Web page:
A small St. Louis suburb has agreed to stop trying bankroll its government with a vicious regime of petty fines so excessive that the town has cited more than a third of its population.
Credit goes to the Institute for Justice, which sued the tiny town of Pagedale (population: 3,300) on behalf of a handful of residents in 2015. Amid the outrage over Michael Brown’s death in nearby Ferguson, citizens of these small fiefdoms drew attention to these governments’ propensity to bankroll themselves via exorbitant traffic and code enforcement fines.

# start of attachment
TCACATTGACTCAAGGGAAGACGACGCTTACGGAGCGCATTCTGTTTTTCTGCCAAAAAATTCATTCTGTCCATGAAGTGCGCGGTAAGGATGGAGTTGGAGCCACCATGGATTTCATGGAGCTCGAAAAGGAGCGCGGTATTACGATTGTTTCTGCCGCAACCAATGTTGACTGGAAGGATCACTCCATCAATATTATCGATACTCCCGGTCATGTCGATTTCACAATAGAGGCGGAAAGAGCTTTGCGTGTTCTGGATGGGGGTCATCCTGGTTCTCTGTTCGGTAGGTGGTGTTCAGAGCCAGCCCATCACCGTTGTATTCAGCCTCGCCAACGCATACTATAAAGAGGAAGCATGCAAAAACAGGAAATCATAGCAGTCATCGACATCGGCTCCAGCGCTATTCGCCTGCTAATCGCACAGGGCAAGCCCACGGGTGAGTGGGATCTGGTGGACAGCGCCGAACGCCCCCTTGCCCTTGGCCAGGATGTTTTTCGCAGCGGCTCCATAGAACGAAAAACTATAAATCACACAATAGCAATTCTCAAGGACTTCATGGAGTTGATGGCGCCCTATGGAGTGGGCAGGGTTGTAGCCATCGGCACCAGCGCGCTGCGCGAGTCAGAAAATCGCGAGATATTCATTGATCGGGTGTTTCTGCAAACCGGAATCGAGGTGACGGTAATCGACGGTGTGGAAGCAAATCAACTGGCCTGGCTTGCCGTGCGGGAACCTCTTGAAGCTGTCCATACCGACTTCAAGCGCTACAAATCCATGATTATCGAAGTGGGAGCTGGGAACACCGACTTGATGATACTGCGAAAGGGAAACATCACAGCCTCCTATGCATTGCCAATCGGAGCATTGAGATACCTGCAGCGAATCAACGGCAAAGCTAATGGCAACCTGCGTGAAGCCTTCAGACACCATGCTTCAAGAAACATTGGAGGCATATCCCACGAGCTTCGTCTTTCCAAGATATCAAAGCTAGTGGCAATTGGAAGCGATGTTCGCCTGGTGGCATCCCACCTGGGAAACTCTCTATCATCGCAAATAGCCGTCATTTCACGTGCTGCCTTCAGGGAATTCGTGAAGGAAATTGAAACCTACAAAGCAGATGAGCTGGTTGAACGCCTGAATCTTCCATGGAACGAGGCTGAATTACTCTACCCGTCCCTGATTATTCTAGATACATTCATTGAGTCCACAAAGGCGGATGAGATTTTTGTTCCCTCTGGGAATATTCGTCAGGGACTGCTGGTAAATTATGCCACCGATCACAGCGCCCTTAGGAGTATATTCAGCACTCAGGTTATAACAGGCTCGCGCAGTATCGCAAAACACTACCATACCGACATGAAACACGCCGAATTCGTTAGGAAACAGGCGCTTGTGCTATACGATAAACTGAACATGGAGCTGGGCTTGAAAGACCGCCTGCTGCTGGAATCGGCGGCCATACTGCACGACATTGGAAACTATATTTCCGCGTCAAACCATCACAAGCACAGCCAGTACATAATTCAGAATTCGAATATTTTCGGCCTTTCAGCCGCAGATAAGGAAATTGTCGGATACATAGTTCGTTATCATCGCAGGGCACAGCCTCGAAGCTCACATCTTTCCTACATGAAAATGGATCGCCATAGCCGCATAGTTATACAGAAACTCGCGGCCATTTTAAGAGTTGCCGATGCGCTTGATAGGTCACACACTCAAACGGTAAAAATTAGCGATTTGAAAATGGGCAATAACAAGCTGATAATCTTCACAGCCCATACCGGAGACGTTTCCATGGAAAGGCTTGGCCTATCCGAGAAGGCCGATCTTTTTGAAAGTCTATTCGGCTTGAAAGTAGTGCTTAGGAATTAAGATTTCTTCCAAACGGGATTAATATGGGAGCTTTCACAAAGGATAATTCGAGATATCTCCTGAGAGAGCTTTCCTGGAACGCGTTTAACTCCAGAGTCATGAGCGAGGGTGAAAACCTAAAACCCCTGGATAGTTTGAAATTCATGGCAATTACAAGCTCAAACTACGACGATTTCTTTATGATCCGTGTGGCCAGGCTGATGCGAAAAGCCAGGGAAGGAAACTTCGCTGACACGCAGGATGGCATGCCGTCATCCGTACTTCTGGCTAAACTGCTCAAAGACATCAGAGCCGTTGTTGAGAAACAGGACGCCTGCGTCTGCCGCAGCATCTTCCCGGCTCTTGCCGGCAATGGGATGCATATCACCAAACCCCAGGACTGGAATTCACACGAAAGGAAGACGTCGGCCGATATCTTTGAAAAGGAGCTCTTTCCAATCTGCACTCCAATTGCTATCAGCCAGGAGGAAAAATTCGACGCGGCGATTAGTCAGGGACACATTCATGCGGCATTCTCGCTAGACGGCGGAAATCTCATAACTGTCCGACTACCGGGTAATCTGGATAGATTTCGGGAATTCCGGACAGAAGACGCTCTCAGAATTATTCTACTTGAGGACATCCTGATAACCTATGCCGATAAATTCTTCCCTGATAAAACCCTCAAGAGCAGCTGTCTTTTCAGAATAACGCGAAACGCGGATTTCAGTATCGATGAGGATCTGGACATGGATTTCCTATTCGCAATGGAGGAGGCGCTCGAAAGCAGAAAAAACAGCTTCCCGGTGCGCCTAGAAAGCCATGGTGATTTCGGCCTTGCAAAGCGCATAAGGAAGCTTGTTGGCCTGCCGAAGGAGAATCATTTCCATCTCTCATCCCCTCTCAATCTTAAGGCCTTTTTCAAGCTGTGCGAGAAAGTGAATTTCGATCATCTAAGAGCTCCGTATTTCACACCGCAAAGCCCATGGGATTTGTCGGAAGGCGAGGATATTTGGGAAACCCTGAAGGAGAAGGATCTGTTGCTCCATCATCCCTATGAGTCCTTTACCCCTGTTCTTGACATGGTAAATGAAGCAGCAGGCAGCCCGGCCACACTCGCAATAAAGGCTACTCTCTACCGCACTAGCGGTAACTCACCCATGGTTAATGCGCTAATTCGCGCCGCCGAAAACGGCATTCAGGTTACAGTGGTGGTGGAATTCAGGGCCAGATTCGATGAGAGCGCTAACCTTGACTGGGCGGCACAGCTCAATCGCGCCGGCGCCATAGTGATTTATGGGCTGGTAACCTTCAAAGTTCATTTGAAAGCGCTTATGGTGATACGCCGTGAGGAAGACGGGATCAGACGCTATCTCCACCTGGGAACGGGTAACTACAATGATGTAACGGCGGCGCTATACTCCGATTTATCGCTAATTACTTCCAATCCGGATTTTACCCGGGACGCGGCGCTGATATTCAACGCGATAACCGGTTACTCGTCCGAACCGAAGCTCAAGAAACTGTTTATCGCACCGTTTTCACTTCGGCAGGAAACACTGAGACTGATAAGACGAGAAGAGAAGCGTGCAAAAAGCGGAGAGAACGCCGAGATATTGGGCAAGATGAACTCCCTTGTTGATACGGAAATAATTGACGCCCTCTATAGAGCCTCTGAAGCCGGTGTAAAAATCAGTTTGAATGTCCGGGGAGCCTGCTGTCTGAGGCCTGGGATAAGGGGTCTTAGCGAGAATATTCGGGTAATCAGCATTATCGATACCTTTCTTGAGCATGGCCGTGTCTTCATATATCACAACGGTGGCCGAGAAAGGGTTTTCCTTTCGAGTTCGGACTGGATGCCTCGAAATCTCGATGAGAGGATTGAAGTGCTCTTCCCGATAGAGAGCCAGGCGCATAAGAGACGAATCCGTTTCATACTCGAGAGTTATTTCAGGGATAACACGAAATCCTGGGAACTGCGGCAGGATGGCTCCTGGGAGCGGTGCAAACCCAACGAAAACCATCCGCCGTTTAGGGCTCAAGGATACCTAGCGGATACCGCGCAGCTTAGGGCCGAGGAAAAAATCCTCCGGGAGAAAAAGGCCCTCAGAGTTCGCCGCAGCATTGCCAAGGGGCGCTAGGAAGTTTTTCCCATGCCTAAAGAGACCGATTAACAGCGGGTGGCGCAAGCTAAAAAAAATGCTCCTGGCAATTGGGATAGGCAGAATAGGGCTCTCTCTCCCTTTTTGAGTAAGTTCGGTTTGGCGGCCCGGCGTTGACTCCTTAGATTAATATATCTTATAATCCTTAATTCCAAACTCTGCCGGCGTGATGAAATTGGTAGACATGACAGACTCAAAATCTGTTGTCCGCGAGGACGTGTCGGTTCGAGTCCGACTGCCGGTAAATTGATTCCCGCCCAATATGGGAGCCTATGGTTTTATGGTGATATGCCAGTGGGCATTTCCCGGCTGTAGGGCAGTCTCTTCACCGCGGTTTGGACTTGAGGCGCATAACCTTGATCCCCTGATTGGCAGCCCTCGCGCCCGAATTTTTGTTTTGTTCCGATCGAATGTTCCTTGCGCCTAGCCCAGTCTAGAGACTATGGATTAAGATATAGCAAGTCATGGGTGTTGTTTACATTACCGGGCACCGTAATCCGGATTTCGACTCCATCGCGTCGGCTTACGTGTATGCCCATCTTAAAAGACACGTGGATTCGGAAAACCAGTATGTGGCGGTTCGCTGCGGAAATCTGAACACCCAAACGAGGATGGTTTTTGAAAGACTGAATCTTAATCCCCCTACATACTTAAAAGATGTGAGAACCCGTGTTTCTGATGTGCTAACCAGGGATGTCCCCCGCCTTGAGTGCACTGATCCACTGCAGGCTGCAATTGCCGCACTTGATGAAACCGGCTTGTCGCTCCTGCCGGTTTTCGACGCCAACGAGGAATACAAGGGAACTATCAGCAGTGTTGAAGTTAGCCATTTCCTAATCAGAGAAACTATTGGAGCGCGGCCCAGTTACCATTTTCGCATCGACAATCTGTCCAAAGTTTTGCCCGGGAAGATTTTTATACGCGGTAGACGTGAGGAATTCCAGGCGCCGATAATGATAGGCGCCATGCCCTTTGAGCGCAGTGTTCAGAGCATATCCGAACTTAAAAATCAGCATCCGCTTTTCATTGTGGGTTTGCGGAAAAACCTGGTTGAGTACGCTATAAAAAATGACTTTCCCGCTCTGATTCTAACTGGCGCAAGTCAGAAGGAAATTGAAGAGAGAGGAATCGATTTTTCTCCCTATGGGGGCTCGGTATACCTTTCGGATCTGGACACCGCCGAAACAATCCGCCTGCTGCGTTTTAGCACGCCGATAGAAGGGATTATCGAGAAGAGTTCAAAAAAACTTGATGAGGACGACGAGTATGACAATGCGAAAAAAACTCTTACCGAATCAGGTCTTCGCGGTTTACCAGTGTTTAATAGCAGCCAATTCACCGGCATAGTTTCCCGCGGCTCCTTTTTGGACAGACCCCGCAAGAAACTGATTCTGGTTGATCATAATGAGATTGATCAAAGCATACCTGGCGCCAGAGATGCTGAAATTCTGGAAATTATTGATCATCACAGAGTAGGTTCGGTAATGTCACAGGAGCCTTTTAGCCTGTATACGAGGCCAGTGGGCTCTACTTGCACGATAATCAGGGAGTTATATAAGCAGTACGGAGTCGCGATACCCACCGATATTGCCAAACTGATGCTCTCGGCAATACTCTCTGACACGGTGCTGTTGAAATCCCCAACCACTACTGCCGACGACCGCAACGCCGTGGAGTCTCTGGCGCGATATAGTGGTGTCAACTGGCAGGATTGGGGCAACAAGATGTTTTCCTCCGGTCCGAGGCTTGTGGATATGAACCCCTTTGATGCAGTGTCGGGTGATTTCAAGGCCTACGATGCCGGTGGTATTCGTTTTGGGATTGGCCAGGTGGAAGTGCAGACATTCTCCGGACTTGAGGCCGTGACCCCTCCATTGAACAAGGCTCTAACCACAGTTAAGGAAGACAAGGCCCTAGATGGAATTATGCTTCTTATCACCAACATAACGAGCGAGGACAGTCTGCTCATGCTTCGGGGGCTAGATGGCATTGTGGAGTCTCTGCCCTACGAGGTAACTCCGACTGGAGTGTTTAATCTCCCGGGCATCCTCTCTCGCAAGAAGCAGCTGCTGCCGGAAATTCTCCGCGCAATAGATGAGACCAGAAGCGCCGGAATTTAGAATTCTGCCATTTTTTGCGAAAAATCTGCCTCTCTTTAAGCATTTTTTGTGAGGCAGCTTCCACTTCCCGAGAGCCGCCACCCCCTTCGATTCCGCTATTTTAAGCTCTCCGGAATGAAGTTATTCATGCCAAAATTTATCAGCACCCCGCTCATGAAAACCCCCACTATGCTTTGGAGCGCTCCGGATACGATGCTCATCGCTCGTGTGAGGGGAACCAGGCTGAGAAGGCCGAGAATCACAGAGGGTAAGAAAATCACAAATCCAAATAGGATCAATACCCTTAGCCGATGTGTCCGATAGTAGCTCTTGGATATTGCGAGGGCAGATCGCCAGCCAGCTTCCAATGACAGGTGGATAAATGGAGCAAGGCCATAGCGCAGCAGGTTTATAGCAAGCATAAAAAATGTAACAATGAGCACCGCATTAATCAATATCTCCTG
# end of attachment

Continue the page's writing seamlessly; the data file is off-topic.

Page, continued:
Pagedale was one of those communities. In the course of a single year, it handed out 2,000 code enforcement citations—almost twice the number of actual households in the city. It tossed out tickets like confetti for a host of really absurd codes, which banned everything from mismatched curtains to holes in window screens to having your pants below your waist to having a barbecue grill or basketball hoop in your front yard to walking on the left side of a crosswalk.
Read the rest at Reason.com.
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